Experimental Design: Bean Seeds

Today (or Thursday for G period) students presented their redesigned Simpon's experiments. Congratulations to the Bart group in C period for winning the 100,000CHF grant to continue their research.

Due Friday for C and G period: Complete a detailed experimental design for the seed lab. On Friday we will be selecting an experimental design to actually do in class. We will have from Sept. 9 through Sept. 21st to collect data in this experiment.

PART 1: Complete the rest of the experimental set up. Important questions to think about are:
* What will your light source be? How close will the plants be to the light? How can do make sure all the plants receive equal light?

* How often will you collect data?

* Water evaporates. What will you do to compensate for this?

PART 2: Make a data table that you could use to record your data from this experiment. You do not need to create data, just make the table.

Monday, September 5, 2011

Welcome to Biology

Today we learned about controls and variables in experimental design with the help of the Simpsons.
Homework: Choose one of the experiments from the worksheet and redesign it in the 5 x 5 model. In class tomorrow you will present your experimental design to the class. Be prepared to defend your design.

Sunday, September 4, 2011


General Biology


Ms. Saxe

Text: Biology Student Edition with Manual, Miller & Levine, Pearson, Prentice Hall

Other Materials: 1 binder, divided into two sections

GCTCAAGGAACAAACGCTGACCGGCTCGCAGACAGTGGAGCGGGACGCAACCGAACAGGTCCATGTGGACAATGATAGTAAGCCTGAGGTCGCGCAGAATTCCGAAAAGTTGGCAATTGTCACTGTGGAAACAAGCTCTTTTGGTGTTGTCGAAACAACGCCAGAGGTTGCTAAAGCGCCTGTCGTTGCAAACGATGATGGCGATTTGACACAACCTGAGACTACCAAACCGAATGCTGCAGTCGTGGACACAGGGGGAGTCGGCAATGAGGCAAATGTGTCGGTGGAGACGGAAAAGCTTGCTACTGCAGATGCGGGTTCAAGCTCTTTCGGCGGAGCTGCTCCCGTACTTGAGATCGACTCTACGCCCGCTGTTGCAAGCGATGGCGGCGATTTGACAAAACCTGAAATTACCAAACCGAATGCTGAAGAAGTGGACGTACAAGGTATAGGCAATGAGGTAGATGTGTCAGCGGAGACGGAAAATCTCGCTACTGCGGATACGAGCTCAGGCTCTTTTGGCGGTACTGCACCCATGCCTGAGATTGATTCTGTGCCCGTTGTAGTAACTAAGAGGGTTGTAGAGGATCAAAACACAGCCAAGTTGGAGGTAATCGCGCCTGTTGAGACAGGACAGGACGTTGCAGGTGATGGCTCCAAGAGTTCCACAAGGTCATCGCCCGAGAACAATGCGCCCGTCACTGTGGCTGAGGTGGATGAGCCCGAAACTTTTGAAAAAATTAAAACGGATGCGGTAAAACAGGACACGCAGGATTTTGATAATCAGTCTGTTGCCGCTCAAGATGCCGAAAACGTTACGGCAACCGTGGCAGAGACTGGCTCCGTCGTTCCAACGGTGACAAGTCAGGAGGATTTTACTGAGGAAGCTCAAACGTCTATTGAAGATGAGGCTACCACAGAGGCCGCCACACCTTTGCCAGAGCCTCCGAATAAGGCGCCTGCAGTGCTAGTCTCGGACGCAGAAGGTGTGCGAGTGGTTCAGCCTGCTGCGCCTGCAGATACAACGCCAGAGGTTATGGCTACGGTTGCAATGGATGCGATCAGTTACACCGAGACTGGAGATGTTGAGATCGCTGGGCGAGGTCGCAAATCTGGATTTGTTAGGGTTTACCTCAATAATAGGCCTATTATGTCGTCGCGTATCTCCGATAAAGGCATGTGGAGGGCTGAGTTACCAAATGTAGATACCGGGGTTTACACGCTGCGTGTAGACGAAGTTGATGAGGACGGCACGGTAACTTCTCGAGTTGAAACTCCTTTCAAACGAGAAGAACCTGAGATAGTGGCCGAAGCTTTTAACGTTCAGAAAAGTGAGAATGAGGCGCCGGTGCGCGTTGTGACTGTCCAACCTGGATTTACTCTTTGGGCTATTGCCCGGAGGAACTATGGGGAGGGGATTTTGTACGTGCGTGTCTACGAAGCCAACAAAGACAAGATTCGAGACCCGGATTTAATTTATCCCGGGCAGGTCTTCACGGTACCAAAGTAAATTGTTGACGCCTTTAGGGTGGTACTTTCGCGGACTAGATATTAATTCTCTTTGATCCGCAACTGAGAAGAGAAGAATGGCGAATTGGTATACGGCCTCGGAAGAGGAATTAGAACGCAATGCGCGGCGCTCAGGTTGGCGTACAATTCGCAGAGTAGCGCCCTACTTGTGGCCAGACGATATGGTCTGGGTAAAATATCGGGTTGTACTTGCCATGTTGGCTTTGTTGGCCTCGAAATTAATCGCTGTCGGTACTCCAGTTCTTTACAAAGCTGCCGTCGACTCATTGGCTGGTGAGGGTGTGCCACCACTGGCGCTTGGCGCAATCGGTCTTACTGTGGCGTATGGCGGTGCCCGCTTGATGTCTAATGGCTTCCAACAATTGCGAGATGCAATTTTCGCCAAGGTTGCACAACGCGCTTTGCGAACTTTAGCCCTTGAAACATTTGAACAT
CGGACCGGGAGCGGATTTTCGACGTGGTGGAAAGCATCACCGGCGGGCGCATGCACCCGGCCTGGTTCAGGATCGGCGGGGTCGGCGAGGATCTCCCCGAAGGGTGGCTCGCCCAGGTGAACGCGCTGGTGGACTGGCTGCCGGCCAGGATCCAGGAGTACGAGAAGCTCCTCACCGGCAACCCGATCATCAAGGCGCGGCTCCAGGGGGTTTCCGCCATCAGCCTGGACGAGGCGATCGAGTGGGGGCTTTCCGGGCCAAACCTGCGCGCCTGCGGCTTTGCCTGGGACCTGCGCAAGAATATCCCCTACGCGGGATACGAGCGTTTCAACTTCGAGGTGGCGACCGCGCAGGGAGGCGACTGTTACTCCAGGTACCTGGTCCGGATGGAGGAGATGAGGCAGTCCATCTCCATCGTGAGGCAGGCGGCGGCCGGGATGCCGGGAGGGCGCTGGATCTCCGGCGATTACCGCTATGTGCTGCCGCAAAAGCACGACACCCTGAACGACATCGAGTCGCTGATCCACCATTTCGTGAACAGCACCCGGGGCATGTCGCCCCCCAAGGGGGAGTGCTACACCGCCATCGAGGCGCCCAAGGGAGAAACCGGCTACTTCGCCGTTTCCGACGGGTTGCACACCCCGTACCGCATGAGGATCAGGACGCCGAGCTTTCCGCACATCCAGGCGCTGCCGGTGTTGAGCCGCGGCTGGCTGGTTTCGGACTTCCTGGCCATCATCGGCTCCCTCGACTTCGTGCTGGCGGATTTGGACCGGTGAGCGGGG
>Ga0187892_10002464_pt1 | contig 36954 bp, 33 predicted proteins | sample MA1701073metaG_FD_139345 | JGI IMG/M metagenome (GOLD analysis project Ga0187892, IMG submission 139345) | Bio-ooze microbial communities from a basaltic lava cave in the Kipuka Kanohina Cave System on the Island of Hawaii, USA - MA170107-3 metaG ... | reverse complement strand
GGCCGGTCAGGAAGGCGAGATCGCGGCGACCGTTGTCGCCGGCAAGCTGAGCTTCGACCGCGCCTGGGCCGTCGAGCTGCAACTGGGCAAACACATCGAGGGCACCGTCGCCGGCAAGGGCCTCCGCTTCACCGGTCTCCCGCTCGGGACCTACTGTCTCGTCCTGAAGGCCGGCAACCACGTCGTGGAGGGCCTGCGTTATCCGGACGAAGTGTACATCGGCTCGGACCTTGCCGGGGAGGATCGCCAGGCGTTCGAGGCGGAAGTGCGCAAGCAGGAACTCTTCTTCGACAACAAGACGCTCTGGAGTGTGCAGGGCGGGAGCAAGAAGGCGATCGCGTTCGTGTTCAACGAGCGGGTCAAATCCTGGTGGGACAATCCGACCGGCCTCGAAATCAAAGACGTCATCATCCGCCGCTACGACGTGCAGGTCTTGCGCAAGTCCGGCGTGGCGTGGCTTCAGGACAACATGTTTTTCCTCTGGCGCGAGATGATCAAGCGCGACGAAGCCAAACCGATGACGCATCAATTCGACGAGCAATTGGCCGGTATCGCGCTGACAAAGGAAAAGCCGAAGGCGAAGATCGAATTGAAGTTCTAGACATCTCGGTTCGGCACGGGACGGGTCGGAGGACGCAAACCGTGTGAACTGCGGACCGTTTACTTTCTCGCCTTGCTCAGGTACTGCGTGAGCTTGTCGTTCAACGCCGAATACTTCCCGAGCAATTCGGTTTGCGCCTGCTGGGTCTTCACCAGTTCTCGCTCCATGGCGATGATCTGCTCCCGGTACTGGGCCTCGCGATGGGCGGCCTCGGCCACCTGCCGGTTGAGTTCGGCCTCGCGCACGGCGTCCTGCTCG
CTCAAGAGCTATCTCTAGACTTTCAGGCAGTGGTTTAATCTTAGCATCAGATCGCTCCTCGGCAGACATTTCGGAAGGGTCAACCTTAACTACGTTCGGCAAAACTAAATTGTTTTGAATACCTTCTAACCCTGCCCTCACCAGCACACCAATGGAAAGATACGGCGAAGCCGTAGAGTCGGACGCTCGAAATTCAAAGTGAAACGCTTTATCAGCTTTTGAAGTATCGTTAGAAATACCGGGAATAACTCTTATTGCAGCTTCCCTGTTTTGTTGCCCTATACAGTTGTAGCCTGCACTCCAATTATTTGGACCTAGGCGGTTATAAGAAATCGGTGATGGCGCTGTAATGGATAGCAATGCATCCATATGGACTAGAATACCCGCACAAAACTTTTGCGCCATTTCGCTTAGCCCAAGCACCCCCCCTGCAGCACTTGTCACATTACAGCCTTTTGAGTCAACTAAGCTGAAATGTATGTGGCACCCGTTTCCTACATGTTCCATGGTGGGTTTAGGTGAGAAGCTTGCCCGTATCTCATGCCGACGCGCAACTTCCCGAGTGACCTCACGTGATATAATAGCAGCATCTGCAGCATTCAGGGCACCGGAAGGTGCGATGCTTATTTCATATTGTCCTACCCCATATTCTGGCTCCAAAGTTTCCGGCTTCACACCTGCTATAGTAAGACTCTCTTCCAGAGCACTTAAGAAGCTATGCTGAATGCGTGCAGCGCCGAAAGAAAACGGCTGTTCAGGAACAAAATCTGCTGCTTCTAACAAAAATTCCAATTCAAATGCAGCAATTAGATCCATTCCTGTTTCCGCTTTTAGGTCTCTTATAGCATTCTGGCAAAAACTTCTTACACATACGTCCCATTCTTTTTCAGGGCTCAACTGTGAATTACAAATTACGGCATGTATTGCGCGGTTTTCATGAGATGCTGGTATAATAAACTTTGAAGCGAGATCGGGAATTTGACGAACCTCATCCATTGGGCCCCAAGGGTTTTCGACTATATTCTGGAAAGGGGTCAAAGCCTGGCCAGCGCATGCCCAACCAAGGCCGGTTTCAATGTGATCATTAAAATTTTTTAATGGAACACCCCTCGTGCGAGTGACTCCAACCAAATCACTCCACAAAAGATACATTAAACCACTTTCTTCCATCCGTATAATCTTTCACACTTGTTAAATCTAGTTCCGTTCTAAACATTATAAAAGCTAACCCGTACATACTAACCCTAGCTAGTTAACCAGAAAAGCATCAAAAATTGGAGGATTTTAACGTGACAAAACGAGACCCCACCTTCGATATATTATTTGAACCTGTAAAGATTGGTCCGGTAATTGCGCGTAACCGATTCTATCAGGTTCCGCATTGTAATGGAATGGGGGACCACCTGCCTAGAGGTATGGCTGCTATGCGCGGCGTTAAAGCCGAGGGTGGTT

A minimum of 3 different colored highlighters, pens or markers.

Content: Biology is the branch of science devoted to the study of life. The course starts with building an understanding of the scientific method before moving on to investigating the cell and energy processes at the cellular and system levels. Moving forward we will delve into cellular reproduction, genetics and cancer. At last we will focus on evolution, populations and the environment. Throughout this course students will work on the following four sets of scientific inquiry skills:

A. Make observations, raise questions, and formulate hypotheses.

B. Design and conduct scientific investigations.

C. Analyze and interpret results of scientific investigations.

D. Communicate and apply the results of scientific investigations.

Office Hours: By appointment only. The best way to set up a time for extra help is by email.


Homework/Reading Quizzes 25% Tests/Projects 30%

Quizzes 15% Lab work 20%

Classwork 10%

Semester grade: Coursework…..75% Final Exam……25%

Year grade: 1st semester…..45% 2nd semester...…55%

Integrity: Being honest with yourself, your classmates and your teacher. Don't take credit for work that isn't yours and ask for help when you need it.